Anyone hoping the U.S. Senate confirms Jose Emilio Esteban as USDA’s undersecretary for food safety by the end of the summer break.
The Senate Agriculture, Nutrition and Forestry Committee has not scheduled a nomination hearing for Esteban. President Biden nominated him nine months ago, on November 15, 2021, for the top U.S. food safety post.
The Senate will not vote on Esteban’s confirmation until the committee holds a nomination hearing and recommends his nomination.
When the Senate ended its last recess in early July, Ag News reported that the committee was “under pressure” to act on Esteban’s nomination, while others were on the committee struggling.
Senate Agriculture Committee Chairman Debbie Stabenow has reportedly blamed the long delay on the fact that the White House has not provided all the necessary paperwork.
The top priority of the Senate Agriculture Committee’s summer is to receive substantial tax revenue for rural America. The agriculture sector received $40 billion under the Reducing Inflation Act.
Meanwhile, Esteban’s nomination has been allocated to the committee, but is no closer to confirmation than it was nine months ago.
He is waiting at the USDA Food Safety and Inspection Service (FSIS).
As FSIS Chief Scientist, Esteban provides scientific advice in support of agency policy, including microbiology, chemistry, and pathology.
This is his fourth position at FSIS, both within the Office of Public Health Sciences. Prior to his current assignment, he was Executive Assistant for Laboratory Services, Scientific Advisor for Laboratory Services and Research Coordination, and Laboratory Director for Western Laboratories.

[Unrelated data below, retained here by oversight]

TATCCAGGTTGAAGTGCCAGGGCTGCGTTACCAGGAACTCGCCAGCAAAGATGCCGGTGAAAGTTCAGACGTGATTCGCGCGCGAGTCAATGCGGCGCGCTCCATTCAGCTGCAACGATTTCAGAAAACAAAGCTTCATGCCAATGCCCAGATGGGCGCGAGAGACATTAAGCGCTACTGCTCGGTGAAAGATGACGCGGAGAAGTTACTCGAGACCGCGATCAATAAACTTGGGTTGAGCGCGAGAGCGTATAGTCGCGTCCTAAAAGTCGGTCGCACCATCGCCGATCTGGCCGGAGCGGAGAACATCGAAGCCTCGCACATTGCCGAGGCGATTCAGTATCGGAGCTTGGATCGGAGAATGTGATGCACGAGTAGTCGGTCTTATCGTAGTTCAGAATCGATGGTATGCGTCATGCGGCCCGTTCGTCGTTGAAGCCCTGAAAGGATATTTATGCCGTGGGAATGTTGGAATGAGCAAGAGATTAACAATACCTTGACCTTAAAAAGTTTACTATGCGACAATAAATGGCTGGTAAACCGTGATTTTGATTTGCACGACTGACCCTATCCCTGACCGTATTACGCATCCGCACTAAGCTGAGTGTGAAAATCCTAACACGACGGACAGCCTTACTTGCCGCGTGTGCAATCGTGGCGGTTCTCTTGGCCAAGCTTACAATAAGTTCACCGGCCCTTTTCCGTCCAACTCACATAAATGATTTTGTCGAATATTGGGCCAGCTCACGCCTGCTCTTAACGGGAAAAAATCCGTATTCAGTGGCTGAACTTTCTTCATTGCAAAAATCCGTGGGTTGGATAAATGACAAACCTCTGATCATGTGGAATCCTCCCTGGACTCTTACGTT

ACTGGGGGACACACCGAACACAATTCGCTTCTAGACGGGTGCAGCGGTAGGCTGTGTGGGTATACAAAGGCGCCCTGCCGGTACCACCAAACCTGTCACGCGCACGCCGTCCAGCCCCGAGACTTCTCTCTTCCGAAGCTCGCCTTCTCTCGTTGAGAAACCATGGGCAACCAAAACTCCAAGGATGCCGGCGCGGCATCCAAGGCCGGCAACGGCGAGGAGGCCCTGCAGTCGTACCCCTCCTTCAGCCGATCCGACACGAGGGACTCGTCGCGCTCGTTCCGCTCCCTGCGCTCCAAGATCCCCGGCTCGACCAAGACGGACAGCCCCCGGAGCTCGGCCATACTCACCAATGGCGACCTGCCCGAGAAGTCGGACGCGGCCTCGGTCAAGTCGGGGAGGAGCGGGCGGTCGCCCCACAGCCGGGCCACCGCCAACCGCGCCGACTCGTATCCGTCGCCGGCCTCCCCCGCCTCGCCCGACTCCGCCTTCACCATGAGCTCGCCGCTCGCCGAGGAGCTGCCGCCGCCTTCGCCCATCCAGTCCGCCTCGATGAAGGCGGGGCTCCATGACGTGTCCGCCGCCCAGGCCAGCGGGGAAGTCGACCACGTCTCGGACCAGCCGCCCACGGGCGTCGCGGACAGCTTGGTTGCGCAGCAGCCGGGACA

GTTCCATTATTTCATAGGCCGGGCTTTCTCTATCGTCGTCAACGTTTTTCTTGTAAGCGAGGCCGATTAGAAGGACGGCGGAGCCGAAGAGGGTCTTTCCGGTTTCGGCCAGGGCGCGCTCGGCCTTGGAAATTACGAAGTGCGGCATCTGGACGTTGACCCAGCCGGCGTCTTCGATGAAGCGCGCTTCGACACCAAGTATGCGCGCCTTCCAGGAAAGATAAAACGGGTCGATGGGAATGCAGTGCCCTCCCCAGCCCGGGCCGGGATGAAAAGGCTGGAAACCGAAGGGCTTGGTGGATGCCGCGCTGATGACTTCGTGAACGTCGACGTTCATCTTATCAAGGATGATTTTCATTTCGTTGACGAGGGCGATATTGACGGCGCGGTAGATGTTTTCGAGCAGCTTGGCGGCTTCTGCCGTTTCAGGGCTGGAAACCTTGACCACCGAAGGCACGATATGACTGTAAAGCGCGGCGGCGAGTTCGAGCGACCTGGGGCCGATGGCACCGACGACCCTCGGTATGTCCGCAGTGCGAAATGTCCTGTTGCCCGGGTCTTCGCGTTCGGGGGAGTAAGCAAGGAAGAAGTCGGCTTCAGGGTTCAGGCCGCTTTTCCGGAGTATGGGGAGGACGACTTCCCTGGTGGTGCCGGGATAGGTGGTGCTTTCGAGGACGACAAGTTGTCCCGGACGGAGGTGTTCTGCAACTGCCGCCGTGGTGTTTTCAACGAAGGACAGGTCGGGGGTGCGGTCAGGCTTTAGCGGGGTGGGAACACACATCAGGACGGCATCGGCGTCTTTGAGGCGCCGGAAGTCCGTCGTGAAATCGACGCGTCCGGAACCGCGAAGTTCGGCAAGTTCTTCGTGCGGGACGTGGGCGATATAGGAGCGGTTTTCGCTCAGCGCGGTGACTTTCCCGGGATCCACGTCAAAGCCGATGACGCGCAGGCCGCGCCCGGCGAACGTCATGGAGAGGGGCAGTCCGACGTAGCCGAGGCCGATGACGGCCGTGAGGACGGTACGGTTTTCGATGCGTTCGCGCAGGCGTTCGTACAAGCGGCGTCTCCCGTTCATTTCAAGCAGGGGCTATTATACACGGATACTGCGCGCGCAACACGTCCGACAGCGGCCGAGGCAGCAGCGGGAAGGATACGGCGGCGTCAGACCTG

Prior to joining the USDA agency, he worked at the Centers for Disease Control and Prevention as an Epidemic Intelligence Service Officer, Epidemiologist, and Assistant Director of the Office of Food Safety.
Outside of the U.S. federal government, Esteban also chairs the Codex Committee on Food Hygiene. This committee develops definitions of international food hygiene standards for international trade. He is also currently the Vice President of the International Association for Food Protection (IAFP).
Esteban has veterinary training in Mexico and holds an MBA, a master’s degree in preventive veterinary medicine, and a Ph.D.
The White House on March 17 appointed Sandra Eskin as undersecretary for food safety. The deputy position does not require Senate confirmation, and Eskin began work shortly after being named to the second food safety position.
She announced on August 1 that for the first time Salmonella may be considered an adulterant in some breaded chicken products.
Eskin has long been known as the Director of Food Safety Programs for the Pew Charitable Trusts. In this role, Eskin is known for bringing parties together to solve food safety challenges. Eskin will lead the USDA’s Office of Food Safety until the Senate approves Esteban.
USDA’s Undersecretary for Food Safety is an office created by Congress in 1994 under the Reorganization Act, but has remained vacant for most of the Democratic and Republican administrations. If he is confirmed, Esteban will become the sixth deputy food safety minister.
Less than 150 days remain until this Congress adjourns. Nominations unconfirmed by that deadline will get nowhere unless they are presented to the next Congress.
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